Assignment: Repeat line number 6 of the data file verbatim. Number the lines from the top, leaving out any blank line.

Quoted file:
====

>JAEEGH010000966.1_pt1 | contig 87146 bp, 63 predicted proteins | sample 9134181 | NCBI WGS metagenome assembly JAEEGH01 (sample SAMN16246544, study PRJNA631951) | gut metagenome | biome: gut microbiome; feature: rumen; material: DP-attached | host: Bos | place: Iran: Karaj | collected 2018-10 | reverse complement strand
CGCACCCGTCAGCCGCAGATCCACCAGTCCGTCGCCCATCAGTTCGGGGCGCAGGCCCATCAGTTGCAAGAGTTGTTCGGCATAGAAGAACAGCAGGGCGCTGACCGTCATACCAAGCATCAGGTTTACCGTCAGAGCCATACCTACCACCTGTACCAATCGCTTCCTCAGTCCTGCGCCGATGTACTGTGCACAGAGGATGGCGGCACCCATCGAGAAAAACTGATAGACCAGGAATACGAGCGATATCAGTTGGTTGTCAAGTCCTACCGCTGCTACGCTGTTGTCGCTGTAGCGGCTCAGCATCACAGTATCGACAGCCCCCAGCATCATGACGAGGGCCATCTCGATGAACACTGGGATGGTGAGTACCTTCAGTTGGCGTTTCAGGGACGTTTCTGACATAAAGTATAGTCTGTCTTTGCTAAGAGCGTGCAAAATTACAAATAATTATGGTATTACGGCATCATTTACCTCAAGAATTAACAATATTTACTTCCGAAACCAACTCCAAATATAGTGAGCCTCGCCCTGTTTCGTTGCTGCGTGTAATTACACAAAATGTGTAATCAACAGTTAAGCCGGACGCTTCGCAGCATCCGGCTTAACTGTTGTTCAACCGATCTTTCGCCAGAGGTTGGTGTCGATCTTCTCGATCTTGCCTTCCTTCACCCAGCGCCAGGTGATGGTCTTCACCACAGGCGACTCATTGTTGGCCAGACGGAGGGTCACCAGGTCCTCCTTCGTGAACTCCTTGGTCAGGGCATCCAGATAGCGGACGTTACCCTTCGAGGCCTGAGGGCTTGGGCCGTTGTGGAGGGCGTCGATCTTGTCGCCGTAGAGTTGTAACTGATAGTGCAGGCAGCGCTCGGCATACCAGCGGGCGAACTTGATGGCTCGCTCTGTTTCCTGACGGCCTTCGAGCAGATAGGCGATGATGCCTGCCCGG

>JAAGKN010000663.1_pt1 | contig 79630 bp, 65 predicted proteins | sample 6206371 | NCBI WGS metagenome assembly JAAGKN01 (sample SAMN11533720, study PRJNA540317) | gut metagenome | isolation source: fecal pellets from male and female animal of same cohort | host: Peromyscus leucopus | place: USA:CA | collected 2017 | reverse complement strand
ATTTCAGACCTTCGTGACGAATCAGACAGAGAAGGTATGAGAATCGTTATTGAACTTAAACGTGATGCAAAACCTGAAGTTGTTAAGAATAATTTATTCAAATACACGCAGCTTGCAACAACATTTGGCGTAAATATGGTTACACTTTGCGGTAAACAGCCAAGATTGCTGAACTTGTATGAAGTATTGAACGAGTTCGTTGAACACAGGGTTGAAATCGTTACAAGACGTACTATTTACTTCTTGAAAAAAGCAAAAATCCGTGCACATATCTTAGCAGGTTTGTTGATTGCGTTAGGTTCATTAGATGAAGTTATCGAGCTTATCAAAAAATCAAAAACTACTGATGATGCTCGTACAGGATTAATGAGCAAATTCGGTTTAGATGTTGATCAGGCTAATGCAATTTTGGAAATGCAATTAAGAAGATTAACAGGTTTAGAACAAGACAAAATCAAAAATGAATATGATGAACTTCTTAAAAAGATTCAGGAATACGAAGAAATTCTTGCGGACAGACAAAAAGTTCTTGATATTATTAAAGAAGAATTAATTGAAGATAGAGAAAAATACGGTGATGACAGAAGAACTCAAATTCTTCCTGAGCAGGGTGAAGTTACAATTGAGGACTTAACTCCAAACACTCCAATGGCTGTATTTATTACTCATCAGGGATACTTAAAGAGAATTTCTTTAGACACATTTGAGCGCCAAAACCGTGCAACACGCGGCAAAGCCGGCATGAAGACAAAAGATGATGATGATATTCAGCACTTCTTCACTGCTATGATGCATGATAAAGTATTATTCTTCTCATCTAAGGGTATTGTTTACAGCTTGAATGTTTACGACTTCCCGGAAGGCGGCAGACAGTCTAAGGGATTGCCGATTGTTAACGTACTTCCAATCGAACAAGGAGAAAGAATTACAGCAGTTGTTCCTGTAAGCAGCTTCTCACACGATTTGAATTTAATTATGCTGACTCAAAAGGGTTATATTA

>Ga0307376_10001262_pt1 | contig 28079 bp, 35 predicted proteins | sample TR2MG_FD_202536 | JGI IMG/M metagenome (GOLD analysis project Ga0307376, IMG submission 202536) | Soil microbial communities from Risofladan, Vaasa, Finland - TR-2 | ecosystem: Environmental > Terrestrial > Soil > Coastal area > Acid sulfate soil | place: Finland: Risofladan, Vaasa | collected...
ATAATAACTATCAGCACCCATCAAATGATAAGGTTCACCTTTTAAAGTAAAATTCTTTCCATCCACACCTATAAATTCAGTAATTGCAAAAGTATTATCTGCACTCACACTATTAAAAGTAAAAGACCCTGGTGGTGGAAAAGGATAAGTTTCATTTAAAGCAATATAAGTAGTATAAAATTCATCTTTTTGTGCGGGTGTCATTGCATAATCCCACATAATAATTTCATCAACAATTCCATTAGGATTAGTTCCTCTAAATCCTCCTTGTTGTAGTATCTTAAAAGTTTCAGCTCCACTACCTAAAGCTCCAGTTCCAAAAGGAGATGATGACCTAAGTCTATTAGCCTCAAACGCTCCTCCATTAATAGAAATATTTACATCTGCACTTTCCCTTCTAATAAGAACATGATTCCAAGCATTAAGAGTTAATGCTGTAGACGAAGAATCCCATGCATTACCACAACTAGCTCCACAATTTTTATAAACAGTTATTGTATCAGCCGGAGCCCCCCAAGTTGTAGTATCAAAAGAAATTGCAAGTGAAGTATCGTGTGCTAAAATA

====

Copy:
ATAATAACTATCAGCACCCATCAAATGATAAGGTTCACCTTTTAAAGTAAAATTCTTTCCATCCACACCTATAAATTCAGTAATTGCAAAAGTATTATCTGCACTCACACTATTAAAAGTAAAAGACCCTGGTGGTGGAAAAGGATAAGTTTCATTTAAAGCAATATAAGTAGTATAAAATTCATCTTTTTGTGCGGGTGTCATTGCATAATCCCACATAATAATTTCATCAACAATTCCATTAGGATTAGTTCCTCTAAATCCTCCTTGTTGTAGTATCTTAAAAGTTTCAGCTCCACTACCTAAAGCTCCAGTTCCAAAAGGAGATGATGACCTAAGTCTATTAGCCTCAAACGCTCCTCCATTAATAGAAATATTTACATCTGCACTTTCCCTTCTAATAAGAACATGATTCCAAGCATTAAGAGTTAATGCTGTAGACGAAGAATCCCATGCATTACCACAACTAGCTCCACAATTTTTATAAACAGTTATTGTATCAGCCGGAGCCCCCCAAGTTGTAGTATCAAAAGAAATTGCAAGTGAAGTATCGTGTGCTAAAATA